There is nothing quite so fearful as a bond market collapse because of what it implies. As fearful a specter as a crashing stock market presents, it simply does not compare with the utter ruin brought about by a debt market implosion. When stock prices collapse, as they did in the early 1930s, there is always the hope that the country will survive the ensuing business depression and emerge prosperous once again in time, provided that the government remains sound. But when a country's bonds collapse it means the government itself is unsound and bond holders no longer view with trust and confidence the government's guarantee to pay back their principal with interest. A bond market sell-off is essentially a repudiation of a Government's debt by the debt holders themselves.
Gold will perform extraordinarily well in the deflationary years ahead. In fact, even as stocks, bonds, currencies and most commodities are falling victim to deflation, gold will be practically the sole beneficiary of runaway deflation as gold prices will begin to take off this year. Gold will soar as we near the K-wave deflationary bottom in the middle of the decade. Franklin Sanders of "The Moneychanger" newsletter correctly points out that "Gold and Silver are not commodities like all other commodities. They are money by their nature. However vociferously tyrants and inflationists may scream that gold and silver have been "officially demonetized," their monetary essence remains." He goes on to point out the discoveries made by Roy Jastram in his books "The Gold Constant" and "Silver the Restless Metal" that gold and silver both tend to appreciate in value during times of extreme deflation much more so than in times of extreme inflation. For instance, Jastram demonstrates that in Great Britain at various times over a 200-year period between 1658-1933, when times of economic deflation prevailed, the purchasing power of gold rose by an average of 94.2%. During the deflation of 1920-1933, the purchasing power of gold rose by an astonishing 251%. During the present unprecedented deflation gold should perform even more admirably. For at no other time in U.S. history has a 55-year K-Wave peaked along with a 120-year economic "Master Cycle," thus falling hard simultaneously in the later portion of the present decade.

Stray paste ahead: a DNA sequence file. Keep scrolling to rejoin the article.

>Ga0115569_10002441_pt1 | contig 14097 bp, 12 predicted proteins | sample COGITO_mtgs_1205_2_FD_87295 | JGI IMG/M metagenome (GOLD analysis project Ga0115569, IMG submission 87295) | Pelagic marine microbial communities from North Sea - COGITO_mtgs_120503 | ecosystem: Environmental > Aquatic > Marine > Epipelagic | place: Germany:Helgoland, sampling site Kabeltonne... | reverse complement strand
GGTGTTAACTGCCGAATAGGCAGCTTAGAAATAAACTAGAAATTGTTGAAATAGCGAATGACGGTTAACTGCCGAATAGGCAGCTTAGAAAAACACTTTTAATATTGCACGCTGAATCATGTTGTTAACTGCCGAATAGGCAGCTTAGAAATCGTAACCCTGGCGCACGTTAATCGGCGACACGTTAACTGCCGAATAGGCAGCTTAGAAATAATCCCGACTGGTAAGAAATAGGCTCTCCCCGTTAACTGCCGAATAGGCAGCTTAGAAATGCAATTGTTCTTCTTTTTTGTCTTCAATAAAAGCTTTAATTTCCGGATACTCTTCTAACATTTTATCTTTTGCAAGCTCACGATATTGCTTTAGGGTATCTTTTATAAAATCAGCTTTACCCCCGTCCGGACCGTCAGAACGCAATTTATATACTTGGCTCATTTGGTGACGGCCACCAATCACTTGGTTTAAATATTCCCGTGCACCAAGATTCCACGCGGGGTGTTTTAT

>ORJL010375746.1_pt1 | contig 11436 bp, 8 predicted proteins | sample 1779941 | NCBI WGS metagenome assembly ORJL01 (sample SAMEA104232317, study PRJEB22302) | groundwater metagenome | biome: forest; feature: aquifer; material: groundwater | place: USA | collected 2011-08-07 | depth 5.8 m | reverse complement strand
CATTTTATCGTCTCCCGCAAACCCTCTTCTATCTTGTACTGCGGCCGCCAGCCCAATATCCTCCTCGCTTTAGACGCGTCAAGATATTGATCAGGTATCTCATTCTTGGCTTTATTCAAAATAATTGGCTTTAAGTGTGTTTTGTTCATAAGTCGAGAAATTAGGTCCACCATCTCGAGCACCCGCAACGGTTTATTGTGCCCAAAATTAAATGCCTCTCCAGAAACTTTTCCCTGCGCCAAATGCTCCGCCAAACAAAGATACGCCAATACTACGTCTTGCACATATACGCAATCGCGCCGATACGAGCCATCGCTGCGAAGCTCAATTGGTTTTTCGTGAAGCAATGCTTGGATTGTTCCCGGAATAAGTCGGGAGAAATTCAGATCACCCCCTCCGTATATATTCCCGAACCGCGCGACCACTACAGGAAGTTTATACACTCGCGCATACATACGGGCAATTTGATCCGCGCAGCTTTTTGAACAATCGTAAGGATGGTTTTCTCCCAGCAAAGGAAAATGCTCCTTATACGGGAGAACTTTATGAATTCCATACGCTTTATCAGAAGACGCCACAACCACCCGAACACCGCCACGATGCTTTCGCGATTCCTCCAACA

The ideal financial safe haven this time around, far from being the bond market, is the yellow metal.
January 1, 2002
Clif Droke is the editor of the weekly Bear Market Report, a combined forecast and analysis of U.S. stocks and indices and international precious metals stocks, and is the author of numerous books on trading and technical analysis (most recently Gann Simplified, published by Traders Library). For a FREE COPY of the Bear Market Report send e-mail to: firstname.lastname@example.org or write: The Bear Market Report, Clif Droke, P.O. Box 3401, Topsail Beach, N.C. 28445-9831.